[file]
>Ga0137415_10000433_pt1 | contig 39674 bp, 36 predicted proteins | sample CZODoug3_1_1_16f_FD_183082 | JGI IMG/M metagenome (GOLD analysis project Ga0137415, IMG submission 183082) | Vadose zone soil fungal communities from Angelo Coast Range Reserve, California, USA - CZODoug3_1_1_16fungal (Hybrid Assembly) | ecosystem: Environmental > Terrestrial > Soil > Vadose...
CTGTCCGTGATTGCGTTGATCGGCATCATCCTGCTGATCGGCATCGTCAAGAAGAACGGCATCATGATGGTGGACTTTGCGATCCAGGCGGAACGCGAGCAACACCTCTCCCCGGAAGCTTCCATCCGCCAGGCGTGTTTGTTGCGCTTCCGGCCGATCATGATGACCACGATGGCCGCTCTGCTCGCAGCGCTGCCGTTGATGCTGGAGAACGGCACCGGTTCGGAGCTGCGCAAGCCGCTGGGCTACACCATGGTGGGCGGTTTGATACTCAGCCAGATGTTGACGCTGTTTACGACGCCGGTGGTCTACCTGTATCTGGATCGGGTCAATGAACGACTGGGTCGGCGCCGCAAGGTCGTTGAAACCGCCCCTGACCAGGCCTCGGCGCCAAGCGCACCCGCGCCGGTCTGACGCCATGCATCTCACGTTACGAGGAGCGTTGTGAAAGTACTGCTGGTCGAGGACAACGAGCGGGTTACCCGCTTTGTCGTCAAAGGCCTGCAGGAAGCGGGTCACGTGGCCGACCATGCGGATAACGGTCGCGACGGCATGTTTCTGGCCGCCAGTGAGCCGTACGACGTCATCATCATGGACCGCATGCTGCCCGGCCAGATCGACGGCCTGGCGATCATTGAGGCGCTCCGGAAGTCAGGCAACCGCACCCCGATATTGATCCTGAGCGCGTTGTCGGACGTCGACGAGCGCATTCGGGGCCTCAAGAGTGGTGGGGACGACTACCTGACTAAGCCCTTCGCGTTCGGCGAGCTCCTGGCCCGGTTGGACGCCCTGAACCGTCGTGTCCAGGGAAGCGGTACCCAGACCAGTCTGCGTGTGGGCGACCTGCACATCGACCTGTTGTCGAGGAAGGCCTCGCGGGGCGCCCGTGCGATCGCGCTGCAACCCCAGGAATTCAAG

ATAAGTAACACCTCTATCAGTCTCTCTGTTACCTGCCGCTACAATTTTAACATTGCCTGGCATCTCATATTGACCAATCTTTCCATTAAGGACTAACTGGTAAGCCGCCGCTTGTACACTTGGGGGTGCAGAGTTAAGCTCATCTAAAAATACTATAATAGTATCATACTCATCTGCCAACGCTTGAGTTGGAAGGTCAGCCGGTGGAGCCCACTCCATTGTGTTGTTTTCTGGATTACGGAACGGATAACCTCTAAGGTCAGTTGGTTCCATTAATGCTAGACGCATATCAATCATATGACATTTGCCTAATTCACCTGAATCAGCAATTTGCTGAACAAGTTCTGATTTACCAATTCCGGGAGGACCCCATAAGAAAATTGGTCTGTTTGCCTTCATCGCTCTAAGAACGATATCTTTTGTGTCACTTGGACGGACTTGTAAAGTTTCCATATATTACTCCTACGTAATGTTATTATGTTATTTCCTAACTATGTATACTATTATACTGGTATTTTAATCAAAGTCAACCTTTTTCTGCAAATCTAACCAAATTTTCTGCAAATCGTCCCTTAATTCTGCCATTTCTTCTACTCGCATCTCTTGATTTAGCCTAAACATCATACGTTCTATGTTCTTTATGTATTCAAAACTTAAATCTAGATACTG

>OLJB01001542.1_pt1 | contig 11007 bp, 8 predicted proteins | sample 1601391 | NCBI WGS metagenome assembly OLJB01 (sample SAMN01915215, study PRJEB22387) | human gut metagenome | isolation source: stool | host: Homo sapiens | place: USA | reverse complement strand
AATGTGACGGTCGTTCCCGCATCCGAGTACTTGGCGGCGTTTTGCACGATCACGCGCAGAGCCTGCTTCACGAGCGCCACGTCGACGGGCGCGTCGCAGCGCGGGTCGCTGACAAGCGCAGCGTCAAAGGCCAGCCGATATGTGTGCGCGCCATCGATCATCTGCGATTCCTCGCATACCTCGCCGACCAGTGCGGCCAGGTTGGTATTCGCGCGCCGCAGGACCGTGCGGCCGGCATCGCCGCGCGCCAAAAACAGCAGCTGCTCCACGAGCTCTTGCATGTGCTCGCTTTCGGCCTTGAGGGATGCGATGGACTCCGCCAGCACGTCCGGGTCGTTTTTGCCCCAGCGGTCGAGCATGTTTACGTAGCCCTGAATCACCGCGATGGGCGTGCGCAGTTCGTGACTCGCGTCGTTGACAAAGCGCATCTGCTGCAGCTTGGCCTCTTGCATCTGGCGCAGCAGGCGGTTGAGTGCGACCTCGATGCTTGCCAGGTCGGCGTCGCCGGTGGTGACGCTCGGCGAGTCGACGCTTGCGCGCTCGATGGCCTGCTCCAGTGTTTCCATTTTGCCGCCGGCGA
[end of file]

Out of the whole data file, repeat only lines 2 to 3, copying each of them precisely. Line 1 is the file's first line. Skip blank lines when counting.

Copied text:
CTGTCCGTGATTGCGTTGATCGGCATCATCCTGCTGATCGGCATCGTCAAGAAGAACGGCATCATGATGGTGGACTTTGCGATCCAGGCGGAACGCGAGCAACACCTCTCCCCGGAAGCTTCCATCCGCCAGGCGTGTTTGTTGCGCTTCCGGCCGATCATGATGACCACGATGGCCGCTCTGCTCGCAGCGCTGCCGTTGATGCTGGAGAACGGCACCGGTTCGGAGCTGCGCAAGCCGCTGGGCTACACCATGGTGGGCGGTTTGATACTCAGCCAGATGTTGACGCTGTTTACGACGCCGGTGGTCTACCTGTATCTGGATCGGGTCAATGAACGACTGGGTCGGCGCCGCAAGGTCGTTGAAACCGCCCCTGACCAGGCCTCGGCGCCAAGCGCACCCGCGCCGGTCTGACGCCATGCATCTCACGTTACGAGGAGCGTTGTGAAAGTACTGCTGGTCGAGGACAACGAGCGGGTTACCCGCTTTGTCGTCAAAGGCCTGCAGGAAGCGGGTCACGTGGCCGACCATGCGGATAACGGTCGCGACGGCATGTTTCTGGCCGCCAGTGAGCCGTACGACGTCATCATCATGGACCGCATGCTGCCCGGCCAGATCGACGGCCTGGCGATCATTGAGGCGCTCCGGAAGTCAGGCAACCGCACCCCGATATTGATCCTGAGCGCGTTGTCGGACGTCGACGAGCGCATTCGGGGCCTCAAGAGTGGTGGGGACGACTACCTGACTAAGCCCTTCGCGTTCGGCGAGCTCCTGGCCCGGTTGGACGCCCTGAACCGTCGTGTCCAGGGAAGCGGTACCCAGACCAGTCTGCGTGTGGGCGACCTGCACATCGACCTGTTGTCGAGGAAGGCCTCGCGGGGCGCCCGTGCGATCGCGCTGCAACCCCAGGAATTCAAG

ATAAGTAACACCTCTATCAGTCTCTCTGTTACCTGCCGCTACAATTTTAACATTGCCTGGCATCTCATATTGACCAATCTTTCCATTAAGGACTAACTGGTAAGCCGCCGCTTGTACACTTGGGGGTGCAGAGTTAAGCTCATCTAAAAATACTATAATAGTATCATACTCATCTGCCAACGCTTGAGTTGGAAGGTCAGCCGGTGGAGCCCACTCCATTGTGTTGTTTTCTGGATTACGGAACGGATAACCTCTAAGGTCAGTTGGTTCCATTAATGCTAGACGCATATCAATCATATGACATTTGCCTAATTCACCTGAATCAGCAATTTGCTGAACAAGTTCTGATTTACCAATTCCGGGAGGACCCCATAAGAAAATTGGTCTGTTTGCCTTCATCGCTCTAAGAACGATATCTTTTGTGTCACTTGGACGGACTTGTAAAGTTTCCATATATTACTCCTACGTAATGTTATTATGTTATTTCCTAACTATGTATACTATTATACTGGTATTTTAATCAAAGTCAACCTTTTTCTGCAAATCTAACCAAATTTTCTGCAAATCGTCCCTTAATTCTGCCATTTCTTCTACTCGCATCTCTTGATTTAGCCTAAACATCATACGTTCTATGTTCTTTATGTATTCAAAACTTAAATCTAGATACTG